This project only costed me about $20 between the wood and the stencils and I already had the other materials. I think that is a pretty good deal considering the cost of purchasing some handmade signs off etsy or at your local markets.

If you are looking to create the homemade wood stain then keep reading for the simple mixture.

An easy and inexpensive way to stain your wood projects and make them look old. Love this stain!

Homemade Wood Stain

 

STAIN INGREDIENTS:

HOW TO USE:

Mix the ingredients together. I didn’t do any exact measuring. I filled up my mason jar with apple cider vinegar, put in the piece of steel wool and then poured in about 1/2 cup of coffee. Give it a good shake and allow to sit for at least 24 hours, even longer works better.

Here is how it looks after stained on the wood and allowed to oxidize.

How to create vintage signs using stencils and some homemade stain. This project is easy and inexpensive at only around $20 to make.

 

This was after just one coat and I just love the gray tone it gets. The longer it sits and dries the darker it becomes as well. As you can see in the first picture the final product was even darker. That is it, that is how you can easily turn new pieces of wood into “old” pieces of wood.

I hope you liked this easy and inexpensive do-it-yourself home decor project. If you have been wanting a wooden sign in your home give it a try. There are so many possibilities of what you could create. I think a family name and established sign would be fantastic. I just might have to create one of those for myself.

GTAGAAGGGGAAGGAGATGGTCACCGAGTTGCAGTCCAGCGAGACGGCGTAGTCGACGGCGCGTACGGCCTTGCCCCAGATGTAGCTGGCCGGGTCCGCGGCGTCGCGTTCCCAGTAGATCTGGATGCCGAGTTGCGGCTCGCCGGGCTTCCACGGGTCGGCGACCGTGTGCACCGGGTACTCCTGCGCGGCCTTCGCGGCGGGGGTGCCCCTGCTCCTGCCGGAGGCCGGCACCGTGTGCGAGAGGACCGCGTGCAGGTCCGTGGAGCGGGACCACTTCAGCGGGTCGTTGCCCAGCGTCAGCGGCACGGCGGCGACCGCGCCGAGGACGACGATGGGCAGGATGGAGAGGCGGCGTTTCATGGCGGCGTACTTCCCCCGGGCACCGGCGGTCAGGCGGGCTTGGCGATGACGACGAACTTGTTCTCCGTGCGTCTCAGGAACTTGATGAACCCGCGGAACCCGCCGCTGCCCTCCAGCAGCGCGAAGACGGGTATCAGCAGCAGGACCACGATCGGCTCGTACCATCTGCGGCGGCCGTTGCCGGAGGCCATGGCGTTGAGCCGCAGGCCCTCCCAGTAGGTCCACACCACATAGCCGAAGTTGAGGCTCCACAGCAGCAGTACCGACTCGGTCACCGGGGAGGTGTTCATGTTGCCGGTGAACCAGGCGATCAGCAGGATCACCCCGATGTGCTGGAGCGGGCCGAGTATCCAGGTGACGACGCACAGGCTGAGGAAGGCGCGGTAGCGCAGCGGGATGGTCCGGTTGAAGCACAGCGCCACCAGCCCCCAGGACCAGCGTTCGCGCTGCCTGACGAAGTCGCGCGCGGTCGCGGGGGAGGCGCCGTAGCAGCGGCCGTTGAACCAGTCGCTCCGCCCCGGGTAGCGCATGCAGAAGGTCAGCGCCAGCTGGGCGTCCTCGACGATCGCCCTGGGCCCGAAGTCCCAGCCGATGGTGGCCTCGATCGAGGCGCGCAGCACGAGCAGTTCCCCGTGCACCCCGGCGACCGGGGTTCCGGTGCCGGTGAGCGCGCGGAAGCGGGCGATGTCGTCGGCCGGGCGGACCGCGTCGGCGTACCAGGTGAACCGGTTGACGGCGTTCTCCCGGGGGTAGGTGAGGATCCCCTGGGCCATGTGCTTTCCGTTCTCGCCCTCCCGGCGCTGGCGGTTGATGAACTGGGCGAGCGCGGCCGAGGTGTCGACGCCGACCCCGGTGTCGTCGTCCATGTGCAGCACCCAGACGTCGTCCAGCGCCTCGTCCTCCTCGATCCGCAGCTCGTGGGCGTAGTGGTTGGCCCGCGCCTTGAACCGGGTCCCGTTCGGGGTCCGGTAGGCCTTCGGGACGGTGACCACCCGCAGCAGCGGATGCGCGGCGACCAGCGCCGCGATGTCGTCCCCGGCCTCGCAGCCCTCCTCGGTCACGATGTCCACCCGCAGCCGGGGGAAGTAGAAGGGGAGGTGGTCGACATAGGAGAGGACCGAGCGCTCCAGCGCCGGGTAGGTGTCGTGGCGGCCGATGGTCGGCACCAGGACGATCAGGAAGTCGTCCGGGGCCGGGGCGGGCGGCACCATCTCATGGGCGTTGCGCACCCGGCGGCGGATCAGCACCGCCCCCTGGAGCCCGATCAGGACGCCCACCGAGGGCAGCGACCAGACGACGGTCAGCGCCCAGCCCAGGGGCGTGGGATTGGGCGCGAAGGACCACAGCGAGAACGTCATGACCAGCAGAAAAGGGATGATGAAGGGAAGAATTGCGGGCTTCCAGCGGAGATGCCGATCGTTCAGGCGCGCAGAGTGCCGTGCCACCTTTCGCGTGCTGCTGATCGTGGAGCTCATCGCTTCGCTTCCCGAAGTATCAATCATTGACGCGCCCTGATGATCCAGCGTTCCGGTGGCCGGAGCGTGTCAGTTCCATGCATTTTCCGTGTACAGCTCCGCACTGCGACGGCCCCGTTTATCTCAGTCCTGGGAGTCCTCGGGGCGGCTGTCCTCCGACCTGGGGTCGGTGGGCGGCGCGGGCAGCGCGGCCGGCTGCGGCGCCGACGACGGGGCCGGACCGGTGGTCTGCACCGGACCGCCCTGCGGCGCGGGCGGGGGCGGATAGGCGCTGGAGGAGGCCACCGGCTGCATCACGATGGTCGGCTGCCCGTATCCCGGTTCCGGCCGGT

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17 comments

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17 comments

Meegan January 26, 2016 - 5:01 PM

What a great tutorial! Thanks for all the details and tips.

Reply
Melissa Coleman January 26, 2016 - 6:29 PM

Thanks Meegan 🙂

Reply
cindy downing January 27, 2016 - 8:35 AM

What does the steel wool do. Do you use it to apply the stain too?

Reply
Melissa Coleman January 27, 2016 - 10:10 AM

Cindy, the steel wool breaks down and mixes with the vinegar. If you have some left you can use it to rub on the wood but make sure you wear some gloves. The longer it sits though the more the wool will break down so if you don’t have any left you can just brush on like normal.

Reply
Barbara December 5, 2017 - 10:13 AM

Can you put th e steel wool in some cheesecloth to catch the steel wool parts when it breaks down.

Reply
Melissa December 5, 2017 - 11:55 AM

Barbara,

I suppose you could, although I don’t think it is really necessary. What doesn’t dissolve falls to the bottom of the jar and once it gets really low I just make a new batch. I can’t guarantee the cheesecloth wouldn’t stop it from fully breaking down and creating that desired color.